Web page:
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Teaching Your Teenager to Drive

May 28th, 2009 by Penny Hagerman

student_driver_with_parentRemember the sense of freedom you experienced when you were a teenager and just learning to drive? Remember how the wheel felt in your hands…and the exhilarating feeling of power when your foot hit the gas?

Then there was that pole you backed into while doing your best to parallel park—and the emotional explanation that followed when your parents saw the car’s crumpled fender.

And the rear-ender you had when you got preoccupied trying to change the channel on the car radio—and the insurance rates that soared as a result.

Raising a responsible, mature driver isn’t easy. Now, as an adult with teens of your own, you wish you could skip the white knuckles and fast-forward to the day when your teenager drives like a normal, sane human being.

But before they set out on their own in the family car, teens need lots of practice to learn how to drive safely. In many states, graduated driver licensing, in which teens gain experience driving under specified conditions and restrictions for a particular period of time, help ensure they learn as they go, reducing the likelihood of accident.

But that’s not enough.

According to the Insurance Institute for Highway Safety (IIHS), the risk of being involved in a car crash per mile driven is four times that for 16- to 19-year-olds than for veteran drivers.

Why? Because along with lack of experience comes immaturity and unwise decision making—and both can kill when teens are learning to drive.

To help overcome these statistics, experts say parental coaching is the key to training teen drivers adequately—which helps keep them, and everyone around them, safer.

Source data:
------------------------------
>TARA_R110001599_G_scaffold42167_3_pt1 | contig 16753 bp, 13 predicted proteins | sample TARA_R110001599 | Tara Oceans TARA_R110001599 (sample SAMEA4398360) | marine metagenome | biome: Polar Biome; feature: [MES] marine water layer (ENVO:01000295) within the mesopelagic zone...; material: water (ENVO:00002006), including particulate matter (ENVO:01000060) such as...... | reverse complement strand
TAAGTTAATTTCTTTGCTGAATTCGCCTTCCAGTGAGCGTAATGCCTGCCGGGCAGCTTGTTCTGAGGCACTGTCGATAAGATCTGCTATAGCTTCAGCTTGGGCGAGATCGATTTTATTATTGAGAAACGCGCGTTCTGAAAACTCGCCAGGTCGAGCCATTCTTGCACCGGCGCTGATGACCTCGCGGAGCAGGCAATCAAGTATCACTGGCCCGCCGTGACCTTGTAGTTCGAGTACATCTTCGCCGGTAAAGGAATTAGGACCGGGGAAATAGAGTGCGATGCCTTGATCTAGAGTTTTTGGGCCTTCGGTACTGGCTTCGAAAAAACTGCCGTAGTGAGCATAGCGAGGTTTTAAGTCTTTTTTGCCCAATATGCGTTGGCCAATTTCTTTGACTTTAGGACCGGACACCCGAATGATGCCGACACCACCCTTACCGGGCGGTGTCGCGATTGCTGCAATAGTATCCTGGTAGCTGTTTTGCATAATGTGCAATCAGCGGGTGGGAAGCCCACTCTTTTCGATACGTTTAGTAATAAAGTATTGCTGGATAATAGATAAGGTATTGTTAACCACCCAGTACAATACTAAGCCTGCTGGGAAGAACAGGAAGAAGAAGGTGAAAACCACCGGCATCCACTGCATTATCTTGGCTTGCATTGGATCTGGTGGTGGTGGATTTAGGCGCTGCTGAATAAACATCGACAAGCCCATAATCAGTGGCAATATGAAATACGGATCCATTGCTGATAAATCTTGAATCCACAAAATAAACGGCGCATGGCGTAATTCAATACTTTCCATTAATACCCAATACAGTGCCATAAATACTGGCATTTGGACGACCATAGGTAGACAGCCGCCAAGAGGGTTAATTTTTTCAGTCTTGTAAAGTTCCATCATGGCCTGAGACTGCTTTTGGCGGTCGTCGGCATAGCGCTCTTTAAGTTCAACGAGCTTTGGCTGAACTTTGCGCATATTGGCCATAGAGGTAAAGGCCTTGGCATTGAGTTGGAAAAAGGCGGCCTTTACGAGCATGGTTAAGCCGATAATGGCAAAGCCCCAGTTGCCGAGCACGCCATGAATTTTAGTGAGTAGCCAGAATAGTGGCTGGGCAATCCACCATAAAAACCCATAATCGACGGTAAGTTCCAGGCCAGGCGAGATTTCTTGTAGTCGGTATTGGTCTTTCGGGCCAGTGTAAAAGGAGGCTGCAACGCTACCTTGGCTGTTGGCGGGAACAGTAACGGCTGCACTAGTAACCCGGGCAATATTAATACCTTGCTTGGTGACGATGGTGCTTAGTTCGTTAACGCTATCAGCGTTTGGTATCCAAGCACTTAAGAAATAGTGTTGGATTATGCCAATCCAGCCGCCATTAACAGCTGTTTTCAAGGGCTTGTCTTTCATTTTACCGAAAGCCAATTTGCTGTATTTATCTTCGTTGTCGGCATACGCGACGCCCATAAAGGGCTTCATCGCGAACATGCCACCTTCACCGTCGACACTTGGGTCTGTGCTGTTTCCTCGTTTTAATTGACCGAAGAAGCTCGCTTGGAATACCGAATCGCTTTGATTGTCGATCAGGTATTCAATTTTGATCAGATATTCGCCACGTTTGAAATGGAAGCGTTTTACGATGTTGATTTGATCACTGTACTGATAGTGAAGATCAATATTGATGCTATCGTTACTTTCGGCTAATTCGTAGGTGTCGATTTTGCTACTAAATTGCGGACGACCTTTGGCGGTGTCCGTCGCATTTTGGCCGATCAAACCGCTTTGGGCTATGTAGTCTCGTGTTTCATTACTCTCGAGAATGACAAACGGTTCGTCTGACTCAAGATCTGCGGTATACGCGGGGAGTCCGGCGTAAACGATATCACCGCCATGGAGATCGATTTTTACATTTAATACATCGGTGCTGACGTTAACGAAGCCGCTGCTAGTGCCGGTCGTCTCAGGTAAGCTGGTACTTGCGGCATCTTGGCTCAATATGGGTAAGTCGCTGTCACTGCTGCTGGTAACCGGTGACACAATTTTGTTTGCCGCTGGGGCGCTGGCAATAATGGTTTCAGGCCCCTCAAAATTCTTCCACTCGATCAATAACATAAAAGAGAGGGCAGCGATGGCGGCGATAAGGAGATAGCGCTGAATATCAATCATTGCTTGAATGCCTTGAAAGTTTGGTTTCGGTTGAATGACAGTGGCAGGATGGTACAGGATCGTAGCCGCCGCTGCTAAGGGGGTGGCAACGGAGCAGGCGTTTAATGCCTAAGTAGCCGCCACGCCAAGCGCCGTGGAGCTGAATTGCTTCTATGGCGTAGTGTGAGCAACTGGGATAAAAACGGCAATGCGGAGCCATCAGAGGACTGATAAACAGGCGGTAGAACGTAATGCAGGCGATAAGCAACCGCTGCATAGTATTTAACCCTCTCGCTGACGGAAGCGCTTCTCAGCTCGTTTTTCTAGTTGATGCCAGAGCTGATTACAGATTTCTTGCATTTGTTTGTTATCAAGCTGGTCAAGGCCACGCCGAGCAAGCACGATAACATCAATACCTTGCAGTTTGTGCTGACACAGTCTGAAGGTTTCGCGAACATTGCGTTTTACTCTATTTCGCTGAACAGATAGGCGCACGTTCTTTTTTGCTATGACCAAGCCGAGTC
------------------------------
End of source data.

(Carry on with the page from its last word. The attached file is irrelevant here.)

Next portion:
That means spending an abundance of time one-on-one, talking, observing and setting a good example of mature driving behavior, such as buckling up, yielding the right-of-way when appropriate, and driving within the speed limit.

No matter how crazy they act sometimes, our teens look to us for advice and coaching. So learn how to coach your teenager effectively, encourage him to drive safely, and keep insurance rates down in the process.

Some day, he’ll fill your shoes by teaching his own teen to drive—and pass along the wisdom you shared with your grandchild!

More Resources for Parents:

Keeping Young Drivers Safe

Novice Driver Road Map

Raising Safe Drivers

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The ‘Real Sugar’ Scam

May 22nd, 2009 by Jeb Foster

pepsi-and-mountain-dew-throwback-still-not-healthyLook, I’m not a fan of high-fructose corn syrup (HFCS). It’s terrible for your health, and the industrial cultivation of government-subsidized corn pollutes our environment and corrupts our political system.

But real sugar is not a panacea. More to the point, it does not make soda any healthier. Period. I don’t care if it’s free-trade, organic, straight-from-the-cane sugar that has been blessed by the Dalai Lama. Soda, whether it’s flavored by sugar or HFCS (both of which contain similarly high levels of fructose, believe it or not), will continue to grow waistlines, rot teeth and hasten death by heart disease and diabetes, in the process clogging emergency rooms, and raising health care costs and insurance premiums. (Heart disease and diabetes are the country’s number one and seven killers, and they are also some of the most expensive medical conditions to treat.)

By all means, enjoy your real-sugar-sweetened Pepsi Throwback. Some say it tastes better. Just don’t let savvy marketers convince you that what you’re drinking is healthy. It isn’t! (You’re better off taking your chances with a mug of unsweetened hot tea.)